This glossary covers terms related to retirement (including financial, insurance, legal and estate planning) and elder care. (For terms related to Medicare, click on Medicare Glossary.) To reduce download time, we have divided the Glossary into the following sections. Simply click on the section you want to see.
| A | B | C | D | E-F | G | H | I | J-L | M-N | O-P | Q-R | S | T-Z |
S&P 500 Composite Index Index of 500 widely held common stocks that measures the general performance of stocks traded on the New York Stock Exchange.
Second-to-Die Life Insurance An insurance policy that, upon the death of the spouse dying last, pays a death benefit to the heirs. The usual purpose of this type of policy is to cover estate taxes.
Senior Center Community-based programs that provide a variety of services that can include social activities, nutrition, and educational and recreational opportunities for older adults.
Settlement Date The date by which an executed stock, bond or mutual fund trade must be settled. For a buyer, he or she must pay for the securities they purchased by the settlement date. For a seller, that is the date he or she should receive (or have full access to) the funds resulting from the sale of their stock, bond or mutual fund.
For stocks, mutual funds, municipal bonds and corporate bonds, the settlement date is usually three business days after the trade was executed. For Treasury and zero coupon bonds, the settlement date is usually the next business day following execution.
Note: The settlement date runs from the date the trade was executed. In some cases, the execution date may be the first business day after a buyer (or seller) places the order to buy (or sell). This occurs if the buyer (or seller) places the buy (or sell) order after the closing time for those securities transactions. For more information, check with your stock broker.
Shortened Benefit Period see Nonforfeiture Benefits.
Skilled Care Daily nursing and rehabilitative care that can be performed only by, or under the supervision of, skilled medical personnel. This care is usually needed 24 hours a day, must be ordered by a physician, and must follow a plan of care. Individuals usually get skilled care in a nursing home but may also receive it in other places.
Skilled Nursing Care Skilled care that must be given or supervised by Registered Nurses. Examples of skilled nursing care are intravenous injections, tube feeding, and changing sterile dressings on a wound. Any service that could be safely done by an average non-medical person without the supervision of a Registered Nurse is not consider skilled care.
Skilled Nursing Facility (SNF) A nursing facility (in most cases, a nursing home; sometimes a special unit inside a hospital) that has been certified by Medicare, with the staff and equipment to give skilled nursing care and/or skilled rehabilitation services and other related health services. For more information, click on Nursing Homes.
Small-Cap A stock with a small level of capitalization, usually less than $500 million in market value (market value = price per share multiplied by number of shares outstanding). See also large-cap and medium-cap.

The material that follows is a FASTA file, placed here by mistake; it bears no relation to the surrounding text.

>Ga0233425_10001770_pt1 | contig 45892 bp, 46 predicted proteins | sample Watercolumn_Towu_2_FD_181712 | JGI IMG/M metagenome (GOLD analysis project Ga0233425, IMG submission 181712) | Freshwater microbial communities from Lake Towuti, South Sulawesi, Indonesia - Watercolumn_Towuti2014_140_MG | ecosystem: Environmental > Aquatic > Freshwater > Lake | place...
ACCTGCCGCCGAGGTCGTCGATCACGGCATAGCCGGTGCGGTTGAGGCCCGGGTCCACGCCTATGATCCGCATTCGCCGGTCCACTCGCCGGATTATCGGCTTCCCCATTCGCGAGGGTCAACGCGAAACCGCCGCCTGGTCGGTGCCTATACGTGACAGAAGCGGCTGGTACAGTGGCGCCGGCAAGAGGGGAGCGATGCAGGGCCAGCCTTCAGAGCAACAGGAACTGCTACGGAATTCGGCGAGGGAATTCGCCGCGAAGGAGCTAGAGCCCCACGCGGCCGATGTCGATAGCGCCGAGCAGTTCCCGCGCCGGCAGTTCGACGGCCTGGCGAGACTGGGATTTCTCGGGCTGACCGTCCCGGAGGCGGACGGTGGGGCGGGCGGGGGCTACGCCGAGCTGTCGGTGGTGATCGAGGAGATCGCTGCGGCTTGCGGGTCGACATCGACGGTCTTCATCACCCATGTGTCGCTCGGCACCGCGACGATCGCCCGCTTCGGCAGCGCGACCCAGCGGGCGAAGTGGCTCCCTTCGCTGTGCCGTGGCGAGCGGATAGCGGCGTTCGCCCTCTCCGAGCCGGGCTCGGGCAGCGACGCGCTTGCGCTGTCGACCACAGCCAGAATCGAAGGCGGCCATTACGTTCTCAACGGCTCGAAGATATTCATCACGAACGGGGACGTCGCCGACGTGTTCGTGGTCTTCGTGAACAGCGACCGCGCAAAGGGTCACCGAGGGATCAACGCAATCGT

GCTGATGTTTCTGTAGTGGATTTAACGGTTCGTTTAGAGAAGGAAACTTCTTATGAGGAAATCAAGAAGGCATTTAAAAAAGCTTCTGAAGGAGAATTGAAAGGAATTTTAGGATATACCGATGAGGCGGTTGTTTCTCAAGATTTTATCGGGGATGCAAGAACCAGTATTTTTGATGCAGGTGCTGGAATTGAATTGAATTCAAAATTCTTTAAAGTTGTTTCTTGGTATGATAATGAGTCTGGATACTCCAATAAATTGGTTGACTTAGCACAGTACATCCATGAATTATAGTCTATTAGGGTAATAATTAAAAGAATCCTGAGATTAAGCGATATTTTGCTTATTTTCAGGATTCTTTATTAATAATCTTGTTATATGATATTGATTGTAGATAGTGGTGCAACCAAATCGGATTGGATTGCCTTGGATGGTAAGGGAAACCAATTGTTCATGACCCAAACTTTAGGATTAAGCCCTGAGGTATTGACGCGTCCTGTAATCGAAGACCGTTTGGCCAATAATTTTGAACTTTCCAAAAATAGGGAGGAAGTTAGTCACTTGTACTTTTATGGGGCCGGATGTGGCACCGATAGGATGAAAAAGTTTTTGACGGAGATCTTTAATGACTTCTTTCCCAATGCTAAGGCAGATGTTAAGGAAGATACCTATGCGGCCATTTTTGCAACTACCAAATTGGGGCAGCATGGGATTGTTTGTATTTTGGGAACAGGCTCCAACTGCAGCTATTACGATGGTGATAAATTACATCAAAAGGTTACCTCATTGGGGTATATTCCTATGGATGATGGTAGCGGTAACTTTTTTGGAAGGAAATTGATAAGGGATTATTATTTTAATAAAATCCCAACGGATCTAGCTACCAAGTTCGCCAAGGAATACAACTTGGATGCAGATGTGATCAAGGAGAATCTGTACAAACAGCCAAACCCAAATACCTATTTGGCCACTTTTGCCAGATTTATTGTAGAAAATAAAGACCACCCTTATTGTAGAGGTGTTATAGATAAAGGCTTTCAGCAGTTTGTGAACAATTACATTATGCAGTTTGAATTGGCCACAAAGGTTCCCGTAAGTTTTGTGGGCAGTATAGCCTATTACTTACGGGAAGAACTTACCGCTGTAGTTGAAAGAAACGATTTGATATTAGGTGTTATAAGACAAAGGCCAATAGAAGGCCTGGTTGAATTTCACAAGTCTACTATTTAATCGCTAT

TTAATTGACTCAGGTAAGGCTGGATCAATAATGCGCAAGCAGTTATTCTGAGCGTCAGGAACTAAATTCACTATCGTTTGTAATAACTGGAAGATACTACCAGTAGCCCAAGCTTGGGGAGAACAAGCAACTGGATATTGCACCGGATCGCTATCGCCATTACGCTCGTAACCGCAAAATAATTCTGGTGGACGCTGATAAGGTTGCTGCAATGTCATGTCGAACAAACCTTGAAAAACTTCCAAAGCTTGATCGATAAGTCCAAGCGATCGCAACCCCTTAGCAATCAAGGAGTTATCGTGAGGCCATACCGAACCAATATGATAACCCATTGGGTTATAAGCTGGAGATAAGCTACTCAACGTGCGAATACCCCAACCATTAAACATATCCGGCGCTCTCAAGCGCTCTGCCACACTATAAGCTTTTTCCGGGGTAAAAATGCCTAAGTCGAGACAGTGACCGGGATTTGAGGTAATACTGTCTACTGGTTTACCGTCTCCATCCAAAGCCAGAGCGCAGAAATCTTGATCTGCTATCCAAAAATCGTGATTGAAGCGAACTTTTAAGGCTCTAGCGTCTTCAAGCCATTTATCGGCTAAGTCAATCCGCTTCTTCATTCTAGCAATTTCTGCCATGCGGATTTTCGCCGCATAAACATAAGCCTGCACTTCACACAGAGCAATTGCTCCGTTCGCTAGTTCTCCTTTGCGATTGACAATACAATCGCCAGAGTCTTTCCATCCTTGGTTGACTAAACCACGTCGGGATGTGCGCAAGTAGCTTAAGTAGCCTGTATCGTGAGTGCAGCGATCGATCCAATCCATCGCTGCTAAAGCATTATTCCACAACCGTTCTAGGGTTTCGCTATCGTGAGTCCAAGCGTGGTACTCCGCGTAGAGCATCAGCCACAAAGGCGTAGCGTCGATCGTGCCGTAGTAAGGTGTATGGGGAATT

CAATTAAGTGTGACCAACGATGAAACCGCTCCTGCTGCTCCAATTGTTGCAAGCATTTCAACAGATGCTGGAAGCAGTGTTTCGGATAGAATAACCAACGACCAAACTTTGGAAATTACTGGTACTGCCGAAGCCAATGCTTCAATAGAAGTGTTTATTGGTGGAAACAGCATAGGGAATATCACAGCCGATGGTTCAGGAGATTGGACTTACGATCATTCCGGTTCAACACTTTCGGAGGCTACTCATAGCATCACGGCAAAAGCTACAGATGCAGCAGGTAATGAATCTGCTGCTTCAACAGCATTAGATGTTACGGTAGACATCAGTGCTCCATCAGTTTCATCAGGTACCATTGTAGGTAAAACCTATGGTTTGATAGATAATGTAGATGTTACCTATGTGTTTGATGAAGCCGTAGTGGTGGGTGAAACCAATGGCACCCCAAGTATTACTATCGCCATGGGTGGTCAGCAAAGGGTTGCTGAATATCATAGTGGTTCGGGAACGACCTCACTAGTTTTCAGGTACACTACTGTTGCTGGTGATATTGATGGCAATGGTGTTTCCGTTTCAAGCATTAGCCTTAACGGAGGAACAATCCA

Speech Therapist A rehabilitation professional who provides therapy to overcome speech and communication problems, such as speech difficulties following a stroke. A speech therapist may also provide assistance for managing swallowing problems.
Spend Down A requirement that an individual use up most of his or her income and assets to meet Medicaid eligibility requirements.
State Health Insurance Assistance Program (SHIP) Federally funded program to provide counseling to seniors regarding their insurance needs.
Sub-Acute Care Typically following a stay in a hospital, this is maintenance care for serious medical conditions that are not urgent or life-threatening. Hospitals typically do not provide sub-acute care on an ongoing basis. Sub-acute care may include long-term ventilator care or other procedures provided on a routine basis either at home or by trained staff at a skilled nursing facility.
Substantial Assistance Means either hands-on assistance or standby assistance.
"Hands-On Assistance" means the physical assistance of another person without whom the person needing assistance would be unable to perform an activity of daily living.
"Standby Assistance" means the presence of another person, within arm's reach, to prevent, by physical intervention, injury to someone needing assistance while they are performing an activity of daily living (such as being ready to catch them if they fall while getting into or out of the bathtub or shower, or being ready to remove food from their throat if they choke).
Substantial Supervision means the continual supervision (which may include cuing by verbal prompting, gestures, or other demonstrations) by another person to protect someone who needs assistance from threats to their health or safety (such as may result from wandering).
Support Group A group of people with a common experience, such a disease, disorder, caregiving, etc., where one can share one's thoughts, feelings and concerns and receive information and support from other members of the group. Groups may or may not be facilitated by an expert. For more information, click on Support Groups.
Survivor In the case of a husband and wife, the surviving spouse.